Skip to 4 minutes and 40 seconds I think energy transition in the Netherlands is driven pretty much by bottom-up approach and are more demand from citizens that they want to change the system as it is. In Amsterdam we tend to speak about quadruple helixes because you want to involve citizens as well. And I think the quadruple helix is quite important in Amsterdam because you do need knowledge actually, from a Knowledge Institute.

Skip to 5 minutes and 1 second And now we have funded the new Institute in Amsterdam which is the Amsterdam Advanced Metropolitan Solutions Institute, with idea that the knowledge is not only about electoral engineering, is not only about software, it’s not only about the green sciences or whatever, but it’s a combination of hardware, software, environmental studies, et cetera, but a combination with a grid operator, Liander, in Amsterdam which I say it’s pretty good and necessary because when you see that in the transition from the system, you need a government that comes up with new regulations, existing stakeholders that are actually willing to invest in, while devaluating their assets to a certain extent, and invest in newer infrastructures.

Skip to 5 minutes and 44 seconds Liander nowadays is the biggest recruiter of IT talent in the region, because I needed to change their system, basically. I think there’s a pretty good collaboration. I would say the local government is playing an important role in bringing all the parties together to share data, to be the data hub between the several parties, to share data, the potential of roofs, the potential of solar, the potential of district heating and cooling, the potential of CHB, et cetera. We gather all the information and then you have Knowledge Institutes and companies who can elaborate on that. The most important thing is, for us, for the city to change, basically, is a bit of creative destruction of existing business models.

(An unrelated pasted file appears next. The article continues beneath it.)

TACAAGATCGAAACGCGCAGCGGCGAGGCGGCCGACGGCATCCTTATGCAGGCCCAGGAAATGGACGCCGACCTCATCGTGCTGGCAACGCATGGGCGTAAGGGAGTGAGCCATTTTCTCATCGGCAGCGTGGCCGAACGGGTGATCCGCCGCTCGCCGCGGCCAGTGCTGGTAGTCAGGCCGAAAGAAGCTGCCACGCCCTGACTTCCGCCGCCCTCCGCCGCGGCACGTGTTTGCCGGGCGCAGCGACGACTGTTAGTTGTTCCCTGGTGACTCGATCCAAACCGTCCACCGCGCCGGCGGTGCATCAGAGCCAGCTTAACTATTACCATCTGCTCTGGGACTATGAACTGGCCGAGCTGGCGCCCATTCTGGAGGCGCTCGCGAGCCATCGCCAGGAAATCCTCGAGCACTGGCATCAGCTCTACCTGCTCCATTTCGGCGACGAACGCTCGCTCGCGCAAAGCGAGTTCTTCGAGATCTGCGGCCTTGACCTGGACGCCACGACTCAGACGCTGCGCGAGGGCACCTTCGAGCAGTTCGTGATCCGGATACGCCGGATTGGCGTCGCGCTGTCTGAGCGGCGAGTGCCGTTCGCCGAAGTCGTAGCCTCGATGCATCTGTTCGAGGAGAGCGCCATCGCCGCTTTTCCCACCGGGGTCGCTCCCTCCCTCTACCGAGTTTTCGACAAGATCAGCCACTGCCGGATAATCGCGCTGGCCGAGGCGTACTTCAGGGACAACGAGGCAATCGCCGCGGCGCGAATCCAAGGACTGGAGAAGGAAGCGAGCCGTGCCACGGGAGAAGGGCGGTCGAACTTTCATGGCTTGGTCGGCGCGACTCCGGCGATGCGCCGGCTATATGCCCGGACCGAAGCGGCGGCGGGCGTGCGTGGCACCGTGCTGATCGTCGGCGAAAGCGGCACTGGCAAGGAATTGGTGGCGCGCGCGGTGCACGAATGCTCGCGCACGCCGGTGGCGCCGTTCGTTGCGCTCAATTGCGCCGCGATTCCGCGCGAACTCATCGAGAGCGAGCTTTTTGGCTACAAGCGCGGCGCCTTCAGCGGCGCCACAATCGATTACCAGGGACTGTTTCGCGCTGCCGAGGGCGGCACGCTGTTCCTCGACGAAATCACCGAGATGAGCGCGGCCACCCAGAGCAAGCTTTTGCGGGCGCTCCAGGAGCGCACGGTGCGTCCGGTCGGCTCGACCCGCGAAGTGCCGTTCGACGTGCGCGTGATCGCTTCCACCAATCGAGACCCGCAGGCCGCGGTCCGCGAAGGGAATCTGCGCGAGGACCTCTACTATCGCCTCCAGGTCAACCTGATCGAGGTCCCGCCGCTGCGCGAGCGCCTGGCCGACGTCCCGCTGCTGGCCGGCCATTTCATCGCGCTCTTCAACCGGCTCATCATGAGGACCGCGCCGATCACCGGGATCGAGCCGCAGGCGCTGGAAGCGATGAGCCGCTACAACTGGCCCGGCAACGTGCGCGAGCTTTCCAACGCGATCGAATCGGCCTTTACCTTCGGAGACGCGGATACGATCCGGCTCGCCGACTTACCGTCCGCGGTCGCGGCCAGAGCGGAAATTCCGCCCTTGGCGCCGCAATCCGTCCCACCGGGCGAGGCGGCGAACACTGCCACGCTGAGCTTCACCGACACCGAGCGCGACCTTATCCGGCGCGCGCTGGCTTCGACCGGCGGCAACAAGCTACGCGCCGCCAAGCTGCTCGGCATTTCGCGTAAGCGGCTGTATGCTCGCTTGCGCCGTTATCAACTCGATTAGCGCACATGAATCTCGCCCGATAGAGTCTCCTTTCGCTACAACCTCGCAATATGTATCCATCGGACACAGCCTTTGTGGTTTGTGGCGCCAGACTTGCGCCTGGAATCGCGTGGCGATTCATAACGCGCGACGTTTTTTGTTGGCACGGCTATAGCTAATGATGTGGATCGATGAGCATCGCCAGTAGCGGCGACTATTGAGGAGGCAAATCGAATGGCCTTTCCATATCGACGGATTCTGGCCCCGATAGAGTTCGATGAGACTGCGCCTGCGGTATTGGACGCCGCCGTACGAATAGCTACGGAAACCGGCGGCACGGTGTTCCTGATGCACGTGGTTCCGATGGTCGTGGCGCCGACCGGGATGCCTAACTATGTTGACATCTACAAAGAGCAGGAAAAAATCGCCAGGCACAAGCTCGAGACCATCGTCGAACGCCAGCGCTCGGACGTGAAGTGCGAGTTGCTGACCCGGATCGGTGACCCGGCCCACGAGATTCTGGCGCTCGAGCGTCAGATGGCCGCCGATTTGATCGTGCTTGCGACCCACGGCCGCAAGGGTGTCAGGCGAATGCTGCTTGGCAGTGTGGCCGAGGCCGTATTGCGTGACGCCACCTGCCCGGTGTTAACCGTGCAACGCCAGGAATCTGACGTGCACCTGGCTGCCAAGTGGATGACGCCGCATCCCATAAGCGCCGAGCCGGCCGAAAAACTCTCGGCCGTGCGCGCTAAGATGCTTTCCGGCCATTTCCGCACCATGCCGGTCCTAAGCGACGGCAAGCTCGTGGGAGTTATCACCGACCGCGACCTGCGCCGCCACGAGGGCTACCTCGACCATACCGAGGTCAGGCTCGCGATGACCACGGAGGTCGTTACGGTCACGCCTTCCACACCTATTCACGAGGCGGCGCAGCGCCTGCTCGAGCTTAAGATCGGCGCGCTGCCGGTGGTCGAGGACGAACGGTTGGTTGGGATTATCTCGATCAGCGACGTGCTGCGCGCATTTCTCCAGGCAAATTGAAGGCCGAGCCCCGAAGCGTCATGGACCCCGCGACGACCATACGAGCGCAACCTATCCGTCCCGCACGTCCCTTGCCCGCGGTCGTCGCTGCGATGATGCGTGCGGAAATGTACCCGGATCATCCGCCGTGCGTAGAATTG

Skip to 6 minutes and 21 seconds It think some better thinking is what we need a bit more I would say. So we need to get rid of, and there to write off, existing coal plants, gas plants, maybe even waste to energy plants, a bit faster, to make sure we have enough space for all the local energy, because potential is not the issue. There’s no better source of heat in the ground and energy on the ground in Amsterdam. There’s enough room for solar panels, potential is not the issue. The two issues are business models and storage. If Amsterdamers really want sustainable energy basically, probably a lot of them want to I would say 20, 30% will be anxious to really get sustainable energy in their houses.

Skip to 7 minutes and 0 seconds A lot of people want to be independent from energy from the Middle East and other countries, Russia, et cetera. So in the end most people understand that we need to take care of our own energy, and what helps, or doesn’t help, in a way it’s very negative actually, Is that The Netherlands used to be a gas exporting country, the gas we pumped from the ground in the north of The Netherlands used to be one of our biggest export products. Nowadays, we see that houses are going to the ground, with earthquakes over there… so we do see that we need different sources of energy and I think we are pretty much up to generating it ourselves.

Skip to 7 minutes and 33 seconds For air quality, I think with CO2, a lot of people are not really well filled with the that issue, to be frank. NOx and particle pollution is something that is a big issue in the quality of air, so we’re very much into the priority program, I would say, it’s pretty intense, we try to get to it as soon as possible, from little things, city logistics, scooters but also from personal cars basically.

Meet the expert: Perspective from a big city’s CTO

The following interview takes us to the Netherlands, where we will meet the Chief Technology Officer of the city of Amsterdam. He will explain how they integrate technology to improve the quality of the city and how they intend to reach the goal of reducing CO2 emissions by 50% in the next 20 years.

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This video is from the free online course:

Smart Grids for Smart Cities: Towards Zero Emissions

EIT InnoEnergy